It's a melon, it's a squash,'s a big veg thingie

slave2thefurJune 19, 2007

Hi everyone,

My worm bin doesn't like the taste of seeds, and in my new veg patch a big volunteer vine has been growing, and growing.

The flowers are typical squash-like.

I might have 2 plants - 1 in full sun, producing a large green thing, about 12"

with large notched leaves

the other unknown is growing in a more shaded spot,paler, longer, and more asymmetrical - about 14"

and it's leaves are large 12", but not as notched

We eat quite a bit of veggies, so could it be spaghetti squash, watermelon, ?? I doesn't seem to have the strips that I'd expect on a watermelon.

Thanks for any help =^,,^= diana

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The longer fruit looks like what we in the UK call a marrow - it's basically what you get if you let a zucchini grow to full size instead of harvesting when it's immature.

The first looks like a Ronde de Nice courgette - see the link.

Here is a link that might be useful:

    Bookmark   June 20, 2007 at 8:02AM
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Thanks marrowman, but I haven't yet grown unusual or exotic squash... yet. Both veggies started out with a pronounced lightbulb shape, and thickened from the blossom end til the stem end was as thick and the shape became oval. From what I remember from growing courgette, it was green when it was much smaller, and these didn't turn green until they were quite large. The flowers seem much larger than I remember, too.

Could I have a watermelon patch? Is this how spaghetti squash grow? I think those 2 are my most likely candidates, unless there's a Jack planting a magic Beanstalk.

thanks for any insight - the vine is quite productive. =^,,^=

    Bookmark   June 20, 2007 at 11:01AM
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Not a spaghetti squash - they are usually an unpatterned banana-yellow colour.

The lightbulb shape of the early fruit is unusual. Rond de Nice is round at all stages, and courgettes/zucchini tend to grow as a fairly even sausage shape. (you're right, they are quite dark when young, but several patterned varieties get much lighter as they grow in size).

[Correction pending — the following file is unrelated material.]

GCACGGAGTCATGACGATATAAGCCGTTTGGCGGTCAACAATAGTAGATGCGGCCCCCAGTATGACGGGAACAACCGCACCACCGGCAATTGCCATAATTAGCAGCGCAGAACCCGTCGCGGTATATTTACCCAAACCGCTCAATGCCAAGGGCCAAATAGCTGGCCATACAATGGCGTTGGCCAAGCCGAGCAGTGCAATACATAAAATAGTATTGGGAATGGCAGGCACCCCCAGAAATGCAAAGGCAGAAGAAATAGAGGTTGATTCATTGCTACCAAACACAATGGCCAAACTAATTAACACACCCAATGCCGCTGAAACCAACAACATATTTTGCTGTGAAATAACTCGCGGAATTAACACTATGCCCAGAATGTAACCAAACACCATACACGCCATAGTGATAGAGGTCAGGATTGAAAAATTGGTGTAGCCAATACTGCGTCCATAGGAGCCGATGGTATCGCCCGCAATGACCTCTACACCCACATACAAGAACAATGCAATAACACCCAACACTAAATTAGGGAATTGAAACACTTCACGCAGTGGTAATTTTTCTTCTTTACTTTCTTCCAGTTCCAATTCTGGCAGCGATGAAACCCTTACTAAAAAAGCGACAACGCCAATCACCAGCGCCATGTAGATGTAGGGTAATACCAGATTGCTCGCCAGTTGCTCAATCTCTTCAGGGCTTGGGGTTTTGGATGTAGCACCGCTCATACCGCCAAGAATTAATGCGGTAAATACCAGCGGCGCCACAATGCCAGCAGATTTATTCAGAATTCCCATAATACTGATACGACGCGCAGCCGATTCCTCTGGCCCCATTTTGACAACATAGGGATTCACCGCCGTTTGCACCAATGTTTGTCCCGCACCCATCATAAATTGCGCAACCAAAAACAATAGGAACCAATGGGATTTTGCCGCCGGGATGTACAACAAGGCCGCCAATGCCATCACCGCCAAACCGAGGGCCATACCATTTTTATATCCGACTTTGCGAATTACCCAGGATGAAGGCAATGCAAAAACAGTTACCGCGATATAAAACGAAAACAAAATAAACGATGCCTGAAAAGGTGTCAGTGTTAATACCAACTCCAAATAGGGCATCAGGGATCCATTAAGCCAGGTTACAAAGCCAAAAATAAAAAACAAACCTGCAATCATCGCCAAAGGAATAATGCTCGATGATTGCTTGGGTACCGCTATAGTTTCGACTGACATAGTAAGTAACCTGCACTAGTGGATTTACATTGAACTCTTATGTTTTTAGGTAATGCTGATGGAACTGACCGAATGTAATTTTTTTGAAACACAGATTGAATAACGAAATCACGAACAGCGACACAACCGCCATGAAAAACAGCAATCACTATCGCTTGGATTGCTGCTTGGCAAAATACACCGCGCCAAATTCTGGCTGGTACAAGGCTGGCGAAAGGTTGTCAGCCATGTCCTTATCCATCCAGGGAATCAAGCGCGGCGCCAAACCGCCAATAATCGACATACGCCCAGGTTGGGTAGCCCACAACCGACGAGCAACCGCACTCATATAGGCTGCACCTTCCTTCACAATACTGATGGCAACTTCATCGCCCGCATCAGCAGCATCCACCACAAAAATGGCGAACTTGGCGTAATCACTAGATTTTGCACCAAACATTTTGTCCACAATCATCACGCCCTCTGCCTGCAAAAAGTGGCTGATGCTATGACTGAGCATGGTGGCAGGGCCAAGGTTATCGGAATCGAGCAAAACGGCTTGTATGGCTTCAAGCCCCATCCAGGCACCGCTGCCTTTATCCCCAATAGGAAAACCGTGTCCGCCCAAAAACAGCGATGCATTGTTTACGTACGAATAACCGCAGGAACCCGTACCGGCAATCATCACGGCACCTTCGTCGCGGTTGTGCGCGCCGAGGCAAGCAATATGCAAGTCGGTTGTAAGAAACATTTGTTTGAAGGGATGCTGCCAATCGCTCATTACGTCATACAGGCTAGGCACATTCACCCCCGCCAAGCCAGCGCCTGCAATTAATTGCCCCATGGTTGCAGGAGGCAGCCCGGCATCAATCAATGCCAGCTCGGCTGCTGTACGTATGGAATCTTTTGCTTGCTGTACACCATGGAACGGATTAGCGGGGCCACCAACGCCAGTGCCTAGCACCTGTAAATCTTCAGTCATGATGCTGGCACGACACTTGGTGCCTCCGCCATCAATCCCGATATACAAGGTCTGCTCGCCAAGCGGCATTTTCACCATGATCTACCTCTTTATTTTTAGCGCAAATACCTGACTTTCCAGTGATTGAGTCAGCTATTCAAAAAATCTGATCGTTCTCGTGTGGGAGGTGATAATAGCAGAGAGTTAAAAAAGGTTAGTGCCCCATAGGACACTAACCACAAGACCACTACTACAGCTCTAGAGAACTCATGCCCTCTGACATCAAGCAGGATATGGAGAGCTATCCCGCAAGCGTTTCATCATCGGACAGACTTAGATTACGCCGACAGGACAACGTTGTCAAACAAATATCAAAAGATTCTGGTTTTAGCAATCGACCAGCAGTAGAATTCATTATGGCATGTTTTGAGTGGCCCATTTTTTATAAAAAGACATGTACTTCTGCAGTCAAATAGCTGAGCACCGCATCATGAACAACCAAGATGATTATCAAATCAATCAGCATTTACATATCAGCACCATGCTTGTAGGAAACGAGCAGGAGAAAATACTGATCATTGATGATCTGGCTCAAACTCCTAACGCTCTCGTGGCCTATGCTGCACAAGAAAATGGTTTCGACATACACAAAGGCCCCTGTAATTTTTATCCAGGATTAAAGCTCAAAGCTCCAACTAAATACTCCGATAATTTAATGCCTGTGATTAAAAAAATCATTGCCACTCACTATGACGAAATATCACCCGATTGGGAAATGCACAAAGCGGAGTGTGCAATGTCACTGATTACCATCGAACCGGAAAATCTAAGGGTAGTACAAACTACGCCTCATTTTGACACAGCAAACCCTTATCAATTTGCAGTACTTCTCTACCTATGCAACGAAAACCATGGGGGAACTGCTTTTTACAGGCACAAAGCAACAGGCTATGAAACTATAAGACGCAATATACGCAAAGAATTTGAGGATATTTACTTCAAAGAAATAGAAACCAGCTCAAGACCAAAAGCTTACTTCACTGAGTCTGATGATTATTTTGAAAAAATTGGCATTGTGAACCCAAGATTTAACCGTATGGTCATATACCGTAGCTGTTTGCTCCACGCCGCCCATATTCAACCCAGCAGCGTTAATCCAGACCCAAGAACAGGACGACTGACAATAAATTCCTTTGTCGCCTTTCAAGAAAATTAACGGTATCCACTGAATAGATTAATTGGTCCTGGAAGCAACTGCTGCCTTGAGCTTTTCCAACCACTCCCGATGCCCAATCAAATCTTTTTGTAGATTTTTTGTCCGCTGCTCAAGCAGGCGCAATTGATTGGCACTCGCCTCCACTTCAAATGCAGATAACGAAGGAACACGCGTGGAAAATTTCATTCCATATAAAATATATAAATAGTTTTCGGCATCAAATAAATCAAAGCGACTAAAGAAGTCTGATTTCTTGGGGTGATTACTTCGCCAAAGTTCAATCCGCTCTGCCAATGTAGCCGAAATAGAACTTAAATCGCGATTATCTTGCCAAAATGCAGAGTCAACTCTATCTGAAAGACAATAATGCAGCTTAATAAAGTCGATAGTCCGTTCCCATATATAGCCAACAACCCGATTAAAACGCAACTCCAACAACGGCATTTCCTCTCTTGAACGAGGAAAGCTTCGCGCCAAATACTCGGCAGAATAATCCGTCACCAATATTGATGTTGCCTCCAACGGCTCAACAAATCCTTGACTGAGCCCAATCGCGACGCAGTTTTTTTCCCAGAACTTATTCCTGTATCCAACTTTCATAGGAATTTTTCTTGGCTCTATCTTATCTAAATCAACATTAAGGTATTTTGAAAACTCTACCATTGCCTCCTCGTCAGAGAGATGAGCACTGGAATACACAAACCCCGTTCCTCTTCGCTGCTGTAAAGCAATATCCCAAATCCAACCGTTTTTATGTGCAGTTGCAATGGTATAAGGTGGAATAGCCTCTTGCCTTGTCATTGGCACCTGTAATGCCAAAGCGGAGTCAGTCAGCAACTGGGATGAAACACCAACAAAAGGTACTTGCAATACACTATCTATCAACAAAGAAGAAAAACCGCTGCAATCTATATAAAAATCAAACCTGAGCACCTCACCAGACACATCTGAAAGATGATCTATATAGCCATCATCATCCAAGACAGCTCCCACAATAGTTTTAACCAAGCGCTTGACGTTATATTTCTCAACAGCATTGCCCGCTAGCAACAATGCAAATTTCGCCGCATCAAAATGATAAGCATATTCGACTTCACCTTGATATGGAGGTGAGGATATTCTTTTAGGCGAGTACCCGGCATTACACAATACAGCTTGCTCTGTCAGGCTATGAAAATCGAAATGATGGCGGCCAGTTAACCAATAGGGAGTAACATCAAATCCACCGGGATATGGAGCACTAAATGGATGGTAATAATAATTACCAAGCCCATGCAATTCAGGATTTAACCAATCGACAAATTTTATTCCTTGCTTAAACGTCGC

All the Curcubita family do hybridize with each other very readily though, so you could well be seeing a cross.

(I saved seed from one of my marrows a few years back, and some cross-pollination must have take place because the plants grown from them bore what looked like skinny undernourished little courgettes covered in spines - almost like little cacti!)

    Bookmark   June 20, 2007 at 6:53PM
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Aaaaaahhh! This is a dead ringer for a summer squash I planted several years ago. Can't recall where I ordered the seeds from - may've been Burpee's - but it was called simply "Gourmet".

I urge you to yank it up now while you still have a chance, because if you don't it will run rampant over your entire garden. I'm not making this up! I also had a measly two plants, and each eventually spread to nearly 8' in diameter and reached almost 5' (yes, I said five feet) high.

Once they got going they produced fruit as if there was no tomorrow. I had giant squashes stacked like firewood waiting to be chopped up for the compost pile. Never, never have I seen anything grow like these monsters! The following spring I had oodles of volunteers and I honestly couldn't rip them out of the ground quick enough.

Had they been even a little bit tasty it would've been a different story, perhaps, but they weren't - very blah. Oh, and mine were seemingly immune to vine borers (or maybe the bugs were just overwhelmed by them).

    Bookmark   June 21, 2007 at 2:59PM